At the end of the conference, the panel had produced a written report which has all their recommendations in each of the areas which they were considering. These areas were: Regulations of Gene Technology in the Food Chain, Processes of Decision-Making, Science and Risk, Environment and Health, Alternatives to Gene Technology, Ethics and Morality, Multinational Corporations, International Conventions, Public Awareness and Participation, and Labelling and Choice. As a result of the conference, the Australian government established a new body in this area which is Biotechnology Australia; this body now coordinates regulations in food production.
Analysis and Lessons Learned
The reason why the Australian consensus conference on genetic technology in food affects and was significant for democratic innovation was due to its use of public deliberation and its inclusivity. Additionally, because the conference included ordinary citizens who are not aligned to interest groups, the conference encourages deliberative democracy; it is a form of public deliberation because it is free and equal with citizens placed at the core of decision making. The Australian conference was significant as it used some of the key features of democratic innovations. For example, in the conference, the participants were informed by listening to an expert panel, and were able to listen to a balanced view. Also the conference consulted and involved citizens by working directly with the public and obtained feedback.
Additionally, it followed the three principles of deliberative democracy, which are that it is representative (the use of random selection), deliberative (consulting the participants), and influential. The fact that the participants were randomly selected showed that they resembled the wider population. As the conference consisted of a small group of people, it provides the opportunity to deliberate and engage in dialogue. The conference was a clear example that having a smaller group allows for complex issues to be discussed and a consensus to be reached. Deliberative democracy is at the core of Habermas’ procedural concept of democracy. Consensus conferences deliver a new (citizens') view on the particular topic.
The Australian consensus conference on gene technology in the food chain made participants aware that “science and industry have to take account of the concerns of citizens about ethics, the environment, the right of choice and information, and many others, if they wish to win public support not only for gene technology but also from consumers and for science itself." What this demonstrates is that the result of conferences is largely influenced by the mass media. Not only does this affect the country in which the conference takes place, but could impact the rest of the world and how we produce food. It also has a direct impact on health and environment and the possibility to reduce world hunger. It is also suggested that if the conference is successful, it will help give "volume to the voice of people" all over the world. The conference also raised important questions which would affect everyday life if gene technology was introduced such as what would be the fundamental issues that would affect the environment in relation to GMOs.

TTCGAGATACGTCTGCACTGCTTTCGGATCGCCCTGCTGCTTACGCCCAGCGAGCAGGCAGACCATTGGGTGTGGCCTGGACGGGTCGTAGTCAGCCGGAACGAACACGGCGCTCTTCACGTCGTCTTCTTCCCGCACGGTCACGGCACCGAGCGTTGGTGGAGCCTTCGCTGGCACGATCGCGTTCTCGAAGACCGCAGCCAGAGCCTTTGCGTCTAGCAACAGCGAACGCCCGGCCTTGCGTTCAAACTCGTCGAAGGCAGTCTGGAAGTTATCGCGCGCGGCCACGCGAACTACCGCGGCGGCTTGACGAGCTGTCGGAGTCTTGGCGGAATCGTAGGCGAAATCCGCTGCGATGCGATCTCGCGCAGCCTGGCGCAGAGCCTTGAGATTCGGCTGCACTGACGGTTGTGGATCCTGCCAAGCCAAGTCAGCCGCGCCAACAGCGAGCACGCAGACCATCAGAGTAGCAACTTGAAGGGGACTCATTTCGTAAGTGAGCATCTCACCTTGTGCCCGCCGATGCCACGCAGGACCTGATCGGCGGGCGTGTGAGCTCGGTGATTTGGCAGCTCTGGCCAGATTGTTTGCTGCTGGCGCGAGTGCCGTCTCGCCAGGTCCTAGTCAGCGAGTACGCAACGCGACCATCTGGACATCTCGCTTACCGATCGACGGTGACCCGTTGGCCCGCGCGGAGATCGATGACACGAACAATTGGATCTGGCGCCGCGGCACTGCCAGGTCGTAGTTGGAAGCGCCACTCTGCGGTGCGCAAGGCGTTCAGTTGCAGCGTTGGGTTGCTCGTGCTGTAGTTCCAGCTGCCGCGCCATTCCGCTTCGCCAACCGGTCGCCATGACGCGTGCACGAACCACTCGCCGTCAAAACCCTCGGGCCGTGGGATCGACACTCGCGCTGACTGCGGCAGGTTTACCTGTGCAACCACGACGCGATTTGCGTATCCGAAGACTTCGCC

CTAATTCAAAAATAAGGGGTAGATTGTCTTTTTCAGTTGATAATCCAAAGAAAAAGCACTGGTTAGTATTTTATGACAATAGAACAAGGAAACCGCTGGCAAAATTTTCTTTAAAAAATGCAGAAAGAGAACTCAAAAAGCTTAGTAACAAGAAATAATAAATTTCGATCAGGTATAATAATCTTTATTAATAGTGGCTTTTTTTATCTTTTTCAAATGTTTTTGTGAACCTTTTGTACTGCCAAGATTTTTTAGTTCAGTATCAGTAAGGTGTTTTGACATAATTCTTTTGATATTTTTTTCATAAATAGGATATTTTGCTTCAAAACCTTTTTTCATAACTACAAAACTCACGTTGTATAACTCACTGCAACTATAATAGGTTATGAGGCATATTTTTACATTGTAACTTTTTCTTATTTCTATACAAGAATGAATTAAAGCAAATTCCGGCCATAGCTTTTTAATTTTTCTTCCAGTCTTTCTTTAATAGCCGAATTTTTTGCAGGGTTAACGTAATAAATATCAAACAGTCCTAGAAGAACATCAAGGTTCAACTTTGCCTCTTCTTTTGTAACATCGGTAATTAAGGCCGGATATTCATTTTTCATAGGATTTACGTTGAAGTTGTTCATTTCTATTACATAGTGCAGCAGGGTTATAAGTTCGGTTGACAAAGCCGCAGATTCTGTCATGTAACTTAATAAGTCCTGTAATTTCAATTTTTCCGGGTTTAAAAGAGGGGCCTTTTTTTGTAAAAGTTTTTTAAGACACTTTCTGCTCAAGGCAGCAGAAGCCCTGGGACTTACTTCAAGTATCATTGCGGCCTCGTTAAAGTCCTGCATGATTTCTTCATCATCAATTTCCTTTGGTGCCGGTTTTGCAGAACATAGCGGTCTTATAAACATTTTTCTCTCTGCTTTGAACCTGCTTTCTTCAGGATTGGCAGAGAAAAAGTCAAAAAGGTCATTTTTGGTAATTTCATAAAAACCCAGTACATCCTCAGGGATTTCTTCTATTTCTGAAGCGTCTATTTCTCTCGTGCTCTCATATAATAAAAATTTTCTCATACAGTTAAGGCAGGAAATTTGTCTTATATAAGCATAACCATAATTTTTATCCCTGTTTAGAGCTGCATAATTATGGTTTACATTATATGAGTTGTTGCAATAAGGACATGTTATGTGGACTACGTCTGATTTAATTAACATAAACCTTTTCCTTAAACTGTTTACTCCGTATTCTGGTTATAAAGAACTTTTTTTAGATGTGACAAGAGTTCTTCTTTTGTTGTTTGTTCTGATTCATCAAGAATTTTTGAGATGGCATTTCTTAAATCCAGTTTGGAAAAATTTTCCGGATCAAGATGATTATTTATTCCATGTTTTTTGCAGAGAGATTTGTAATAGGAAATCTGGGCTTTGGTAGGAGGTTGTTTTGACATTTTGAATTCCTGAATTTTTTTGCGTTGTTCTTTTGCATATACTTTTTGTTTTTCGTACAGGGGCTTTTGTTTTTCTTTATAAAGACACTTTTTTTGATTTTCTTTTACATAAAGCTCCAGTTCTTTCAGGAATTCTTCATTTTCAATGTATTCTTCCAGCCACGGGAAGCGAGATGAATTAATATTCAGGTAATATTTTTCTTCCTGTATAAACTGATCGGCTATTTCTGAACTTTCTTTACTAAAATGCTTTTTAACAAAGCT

Challenges with collecting data
Consensus conferences can fulfill different aims and objectives depending on the different settings in which the tool may be applied. However, consensus conferences can be time-consuming and require a lot of manpower. The Australian consensus conference on gene technology in the food chain in 1999 was different in that after each discussion, the group came out with recommendations in each area. Unlike their usual community consultation and education strategies, in consensus conferencing, there is no control over the outcome. Consensus conferencing is "unconventional and challenging, and involves making a leap of faith."  The reports were easy to find, since a lot of data was collected on the conference; however, not much was gathered on how the random selection was performed.
Participatory Consenus Conferences
Japanese Consensus Conference on Genetically Modified Crops
 Maconi, Giovanni, and Ferdinando Magro. 'Comparing Techniques To Achieve High Accuracy And Low Cost: How Should We First Diagnose Crohn's Disease?'. Journal of Comparative Effectiveness Research 4.2 (2015): 75-78. Web. www.greencrossaustralia.org/media/40073/layreport.pdf
 Wynen, Els. (1999). Genetic engineering and agriculture: Australian farming at the crossroads. Research Paper: Economics, Commerce and Industrial Relations Group. https://www.aph.gov.au/About_Parliament/Parliamentary_Departments/Parliamentary_Library/pubs/rp/rp9900/2000RP08
 Lubenow, Jorge Adriano. (2012). Public Sphere and Deliberative Democracy in Jürgen Habermas: Theoretical Model and Critical Discourses. American Journal of Sociological Research 2(4): 58-71. http://article.sapub.org/pdf/10.5923.j.sociology.20120204.02.pdf
 McKay, E. (1999). Evaluation report: Phase 1. In First Australian Consensus Conference: Gene technology in the food chain. 10-12 March, 1999. Canberra. Commissioned by the Consensus Conference Steering Committee: PJ Dawson & Associates.
Final Report: http://www.greencrossaustralia.org/media/40073/layreport.pdf